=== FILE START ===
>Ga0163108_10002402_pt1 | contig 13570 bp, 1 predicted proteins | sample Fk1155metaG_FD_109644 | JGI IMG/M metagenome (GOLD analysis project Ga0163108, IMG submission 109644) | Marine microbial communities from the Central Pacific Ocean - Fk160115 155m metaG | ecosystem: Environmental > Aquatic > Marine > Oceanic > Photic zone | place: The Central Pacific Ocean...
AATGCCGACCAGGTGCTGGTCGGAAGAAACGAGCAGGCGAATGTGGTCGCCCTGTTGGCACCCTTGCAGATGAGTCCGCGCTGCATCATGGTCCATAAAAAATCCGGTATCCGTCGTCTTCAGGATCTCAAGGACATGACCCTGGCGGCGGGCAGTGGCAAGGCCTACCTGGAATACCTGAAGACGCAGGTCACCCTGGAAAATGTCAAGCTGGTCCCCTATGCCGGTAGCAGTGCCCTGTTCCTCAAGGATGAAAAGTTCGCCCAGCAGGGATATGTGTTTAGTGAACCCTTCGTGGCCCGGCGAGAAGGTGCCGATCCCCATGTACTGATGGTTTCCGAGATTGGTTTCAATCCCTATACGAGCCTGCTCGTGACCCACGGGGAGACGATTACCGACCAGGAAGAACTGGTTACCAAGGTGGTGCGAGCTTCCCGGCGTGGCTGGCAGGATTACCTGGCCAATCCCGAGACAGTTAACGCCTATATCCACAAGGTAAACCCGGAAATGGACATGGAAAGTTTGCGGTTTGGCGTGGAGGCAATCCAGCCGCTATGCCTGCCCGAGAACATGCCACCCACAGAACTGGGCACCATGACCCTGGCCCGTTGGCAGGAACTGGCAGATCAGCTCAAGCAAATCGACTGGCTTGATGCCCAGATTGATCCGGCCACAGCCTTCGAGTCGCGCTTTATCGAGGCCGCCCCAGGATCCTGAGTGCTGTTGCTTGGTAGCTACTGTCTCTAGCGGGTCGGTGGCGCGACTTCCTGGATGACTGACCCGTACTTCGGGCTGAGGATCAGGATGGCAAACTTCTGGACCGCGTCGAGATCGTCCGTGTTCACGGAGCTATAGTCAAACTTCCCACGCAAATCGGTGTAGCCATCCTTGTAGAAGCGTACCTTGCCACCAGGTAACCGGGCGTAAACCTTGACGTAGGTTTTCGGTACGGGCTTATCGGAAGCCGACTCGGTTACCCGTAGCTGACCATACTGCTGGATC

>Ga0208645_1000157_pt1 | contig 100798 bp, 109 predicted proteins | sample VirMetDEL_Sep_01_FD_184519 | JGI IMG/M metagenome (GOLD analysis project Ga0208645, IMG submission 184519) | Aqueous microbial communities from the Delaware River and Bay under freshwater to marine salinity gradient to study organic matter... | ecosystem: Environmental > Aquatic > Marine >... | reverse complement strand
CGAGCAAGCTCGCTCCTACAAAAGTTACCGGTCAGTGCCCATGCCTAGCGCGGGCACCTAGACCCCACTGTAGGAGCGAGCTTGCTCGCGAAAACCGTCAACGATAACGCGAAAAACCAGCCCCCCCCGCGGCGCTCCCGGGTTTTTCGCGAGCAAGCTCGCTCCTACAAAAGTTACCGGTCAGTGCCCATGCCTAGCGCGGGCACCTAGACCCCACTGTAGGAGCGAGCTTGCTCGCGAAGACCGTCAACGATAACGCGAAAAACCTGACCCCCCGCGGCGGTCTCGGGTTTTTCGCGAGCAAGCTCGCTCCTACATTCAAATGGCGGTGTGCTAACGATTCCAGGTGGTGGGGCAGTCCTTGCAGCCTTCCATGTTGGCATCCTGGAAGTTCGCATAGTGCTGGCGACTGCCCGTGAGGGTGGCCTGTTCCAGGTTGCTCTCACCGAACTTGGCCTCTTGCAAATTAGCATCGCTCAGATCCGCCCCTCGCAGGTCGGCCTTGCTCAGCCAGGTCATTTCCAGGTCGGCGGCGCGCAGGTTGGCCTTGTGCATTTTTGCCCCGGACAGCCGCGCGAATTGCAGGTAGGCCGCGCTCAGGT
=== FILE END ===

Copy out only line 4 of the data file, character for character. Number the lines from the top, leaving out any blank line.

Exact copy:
CGAGCAAGCTCGCTCCTACAAAAGTTACCGGTCAGTGCCCATGCCTAGCGCGGGCACCTAGACCCCACTGTAGGAGCGAGCTTGCTCGCGAAAACCGTCAACGATAACGCGAAAAACCAGCCCCCCCCGCGGCGCTCCCGGGTTTTTCGCGAGCAAGCTCGCTCCTACAAAAGTTACCGGTCAGTGCCCATGCCTAGCGCGGGCACCTAGACCCCACTGTAGGAGCGAGCTTGCTCGCGAAGACCGTCAACGATAACGCGAAAAACCTGACCCCCCGCGGCGGTCTCGGGTTTTTCGCGAGCAAGCTCGCTCCTACATTCAAATGGCGGTGTGCTAACGATTCCAGGTGGTGGGGCAGTCCTTGCAGCCTTCCATGTTGGCATCCTGGAAGTTCGCATAGTGCTGGCGACTGCCCGTGAGGGTGGCCTGTTCCAGGTTGCTCTCACCGAACTTGGCCTCTTGCAAATTAGCATCGCTCAGATCCGCCCCTCGCAGGTCGGCCTTGCTCAGCCAGGTCATTTCCAGGTCGGCGGCGCGCAGGTTGGCCTTGTGCATTTTTGCCCCGGACAGCCGCGCGAATTGCAGGTAGGCCGCGCTCAGGT